3 Feb - 4 Feb 2017
ABOUT THE SYMPOSIUM
Both Dylaby (1962) in the Stedelijk Museum Amsterdam and HON – en katedral (1966) in Stockholm’s Moderna Museet are remarkable exhibitions in the history of curating. Walking into a large vagina, shooting paint, gazing at the stars in a planetarium, dancing the twist, plowing a path through a room filled with balloons: the exhibitions might easily be considered more as theme park attractions than serious art shows, comprising theatrical props instead of works of art. At first glance, these two exhibition “aberrations,” resulting from the close collaboration of museum directors Willem Sandberg (Dylaby) and Pontus Hultén (HON), as well as artists Martial Raysse, Robert Rauschenberg, Niki de Saint Phalle, Daniel Spoerri, Jean Tinguely, and Per-Olof Ultvedt, seem to defy serious analysis, let alone contribute to the critical discourse of contemporary exhibition history.
However, these large-scale, collaborative and comprehensive exhibition installations have attracted both the expanding academic field of exhibition history and current curatorial practices. But how are we to understand the body of knowledge produced by a generation of historically conscious, self-reflexive curators and art historians alike? What (critical) models do exhibitions such as Dylaby and HON provide for contemporary curatorial, artistic, and scholarly practices?
During the symposium, a selection of key experts in the field will address these questions and frame them in the wider context of the naissance of the modern and contemporary art museum and the role models of Pontus Hultén and Willem Sandberg, our continuous engagement with the art production of the 1960s, the place of these exhibitions in the wider artistic oeuvres of the participating artists, post-1960s “labyrinthine” exhibition practices at large, and the growing discipline of exhibition history.
The symposium, entitled Lose Yourself – A Symposium on Labyrinthine Exhibitions as Curatorial Model, starts with and navigates around the territory encountered in Dylaby and HON, in order to investigate the legacy of labyrinthine exhibition models and its relevance in the twenty-first century.
Among the confirmed keynote speakers are: Pamela M. Lee (Stanford University), Mark Wigley (Columbia University), Raqs Media Collective, Hou Hanru (Artistic Director of MAXXI, Rome) and Hans Ulrich Obrist (Artistic Director of The Serpentine Galleries, London), Patrik Andersson (Emily Carr University of Art + Design), Noit Banai (University of Vienna), Angela Bartholomew (Vrije Universiteit Amsterdam), Ina Blom (University of Oslo), Eric de Bruyn (Leiden University), Paula Burleigh (City University New York), Andreas Gedin (artist and reseacher), Katja Kwastek (Vrije Universiteit Amsterdam), Camilla Larsson (Södertörn University), Annika Öhrner (Södertörn University), Andres Pardey (Tinguely Museum Basel), Caroline Roodenburg-Schadd (art historian, independent researcher and writer) and Janna Schoenberger (Amsterdam University College).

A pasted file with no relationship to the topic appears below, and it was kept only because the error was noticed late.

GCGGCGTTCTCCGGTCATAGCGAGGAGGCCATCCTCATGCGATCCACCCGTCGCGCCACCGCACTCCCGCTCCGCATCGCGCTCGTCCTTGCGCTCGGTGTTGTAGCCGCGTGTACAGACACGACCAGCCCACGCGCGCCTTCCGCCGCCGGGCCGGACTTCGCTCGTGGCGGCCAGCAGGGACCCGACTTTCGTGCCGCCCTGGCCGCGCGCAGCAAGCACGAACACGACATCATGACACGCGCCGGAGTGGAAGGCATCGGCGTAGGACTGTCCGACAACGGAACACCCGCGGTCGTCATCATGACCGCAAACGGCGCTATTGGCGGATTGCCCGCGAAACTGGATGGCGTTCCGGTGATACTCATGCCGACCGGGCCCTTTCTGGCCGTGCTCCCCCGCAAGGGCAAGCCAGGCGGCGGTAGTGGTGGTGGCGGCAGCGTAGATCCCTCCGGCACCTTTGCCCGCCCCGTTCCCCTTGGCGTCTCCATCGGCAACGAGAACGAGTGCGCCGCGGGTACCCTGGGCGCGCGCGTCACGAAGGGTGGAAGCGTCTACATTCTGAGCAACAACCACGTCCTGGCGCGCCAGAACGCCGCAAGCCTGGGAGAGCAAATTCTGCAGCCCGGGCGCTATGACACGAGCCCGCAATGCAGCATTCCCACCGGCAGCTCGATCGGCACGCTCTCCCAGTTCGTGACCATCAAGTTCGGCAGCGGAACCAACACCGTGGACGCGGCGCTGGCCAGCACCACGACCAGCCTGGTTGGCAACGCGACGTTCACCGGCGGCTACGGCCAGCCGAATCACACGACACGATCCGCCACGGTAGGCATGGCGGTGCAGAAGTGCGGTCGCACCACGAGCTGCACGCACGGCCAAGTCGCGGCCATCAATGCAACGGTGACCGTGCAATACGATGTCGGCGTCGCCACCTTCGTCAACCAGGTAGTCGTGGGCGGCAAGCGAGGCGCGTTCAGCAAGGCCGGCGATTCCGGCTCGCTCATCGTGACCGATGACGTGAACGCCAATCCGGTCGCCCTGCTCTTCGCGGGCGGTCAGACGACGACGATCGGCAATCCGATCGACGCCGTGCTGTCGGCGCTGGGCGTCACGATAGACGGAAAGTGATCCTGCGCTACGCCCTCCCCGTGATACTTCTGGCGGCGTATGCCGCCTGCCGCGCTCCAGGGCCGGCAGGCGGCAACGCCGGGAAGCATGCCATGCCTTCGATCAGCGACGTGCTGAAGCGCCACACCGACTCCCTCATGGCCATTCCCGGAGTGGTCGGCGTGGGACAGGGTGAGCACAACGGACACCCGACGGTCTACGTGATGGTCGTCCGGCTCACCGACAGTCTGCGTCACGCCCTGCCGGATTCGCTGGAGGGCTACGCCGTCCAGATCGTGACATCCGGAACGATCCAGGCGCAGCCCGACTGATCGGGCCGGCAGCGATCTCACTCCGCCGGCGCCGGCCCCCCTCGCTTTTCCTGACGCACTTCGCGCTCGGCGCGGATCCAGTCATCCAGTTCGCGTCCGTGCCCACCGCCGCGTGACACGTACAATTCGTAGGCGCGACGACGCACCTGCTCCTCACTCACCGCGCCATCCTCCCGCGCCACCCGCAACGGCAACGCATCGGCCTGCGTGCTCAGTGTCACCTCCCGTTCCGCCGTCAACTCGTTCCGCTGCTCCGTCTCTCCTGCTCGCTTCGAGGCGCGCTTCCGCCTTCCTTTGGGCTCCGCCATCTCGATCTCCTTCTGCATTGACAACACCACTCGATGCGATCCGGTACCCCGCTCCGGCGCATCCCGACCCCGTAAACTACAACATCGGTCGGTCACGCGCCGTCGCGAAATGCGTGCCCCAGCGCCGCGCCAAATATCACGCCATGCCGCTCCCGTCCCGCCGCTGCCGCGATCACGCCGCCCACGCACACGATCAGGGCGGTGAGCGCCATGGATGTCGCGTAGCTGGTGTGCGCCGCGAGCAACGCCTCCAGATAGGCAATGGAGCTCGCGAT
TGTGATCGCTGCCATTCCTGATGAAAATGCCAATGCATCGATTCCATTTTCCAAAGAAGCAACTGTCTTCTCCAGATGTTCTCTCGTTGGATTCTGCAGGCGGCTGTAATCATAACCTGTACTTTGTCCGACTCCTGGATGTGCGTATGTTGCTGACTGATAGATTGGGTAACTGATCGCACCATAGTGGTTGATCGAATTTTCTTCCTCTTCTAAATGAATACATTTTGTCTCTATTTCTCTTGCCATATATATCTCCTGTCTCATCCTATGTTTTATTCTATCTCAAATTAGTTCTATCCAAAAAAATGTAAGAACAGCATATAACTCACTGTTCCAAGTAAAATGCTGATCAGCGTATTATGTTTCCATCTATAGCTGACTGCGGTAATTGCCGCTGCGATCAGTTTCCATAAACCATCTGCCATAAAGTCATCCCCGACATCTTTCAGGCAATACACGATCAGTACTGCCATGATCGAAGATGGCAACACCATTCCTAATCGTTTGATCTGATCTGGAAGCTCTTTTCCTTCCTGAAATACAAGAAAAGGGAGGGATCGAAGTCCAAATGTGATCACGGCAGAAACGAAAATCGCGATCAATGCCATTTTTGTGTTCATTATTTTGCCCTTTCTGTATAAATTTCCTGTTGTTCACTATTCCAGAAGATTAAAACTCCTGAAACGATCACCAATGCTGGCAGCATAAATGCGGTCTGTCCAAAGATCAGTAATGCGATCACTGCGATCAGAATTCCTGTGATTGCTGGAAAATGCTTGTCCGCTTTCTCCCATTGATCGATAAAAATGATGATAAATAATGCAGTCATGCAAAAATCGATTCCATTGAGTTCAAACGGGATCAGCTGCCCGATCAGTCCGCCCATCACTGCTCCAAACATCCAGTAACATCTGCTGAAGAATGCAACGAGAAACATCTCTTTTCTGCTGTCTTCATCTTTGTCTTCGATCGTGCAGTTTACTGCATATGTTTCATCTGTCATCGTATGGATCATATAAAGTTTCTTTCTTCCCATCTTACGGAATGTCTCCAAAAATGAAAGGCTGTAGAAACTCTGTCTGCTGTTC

YOUNG RESEARCHERS' COLLOQUIUM
Preceding the symposium, a young researchers colloquium at the Vrije Universiteit Amsterdam will explore the broader context of artistic and curatorial approaches to Setting the Conditions of Display in 20th and 21st century art.
You will find the program here.
The symposium is organized in the context of the large-scale retrospective of Jean Tinguely that the Stedelijk Museum is mounting (October 1, 2016 – March 5, 2017). The project is also part of a research project conducted by the Moderna Museet that focuses on Pontus Hultén’s archive. The project will produce a series of publications highlighting pivotal exhibitions in the history of the Moderna Museet, which will be launched in conjunction with the symposium.
The organizers aim to present a selection of the contributions to the symposium in a publication that will appear in 2017.
Angela Bartholomew – Vrije Universiteit Amsterdam
Dorine de Bruijne – Stedelijk Museum Amsterdam
Annika Gunnarsson – Moderna Museet, Stockholm
Ylva Hillström – Moderna Museet, Stockholm
Katja Kwastek – Vrije Universiteit Amsterdam
Anna Lundström – Moderna Museet, Stockholm
Andres Pardey – Museum Tinguely, Basel
Margriet Schavemaker – Stedelijk Museum Amsterdam
Anna Tellgren – Moderna Museet, Stockholm
For more information or questions, please contact Dorine de Bruijne: email@example.com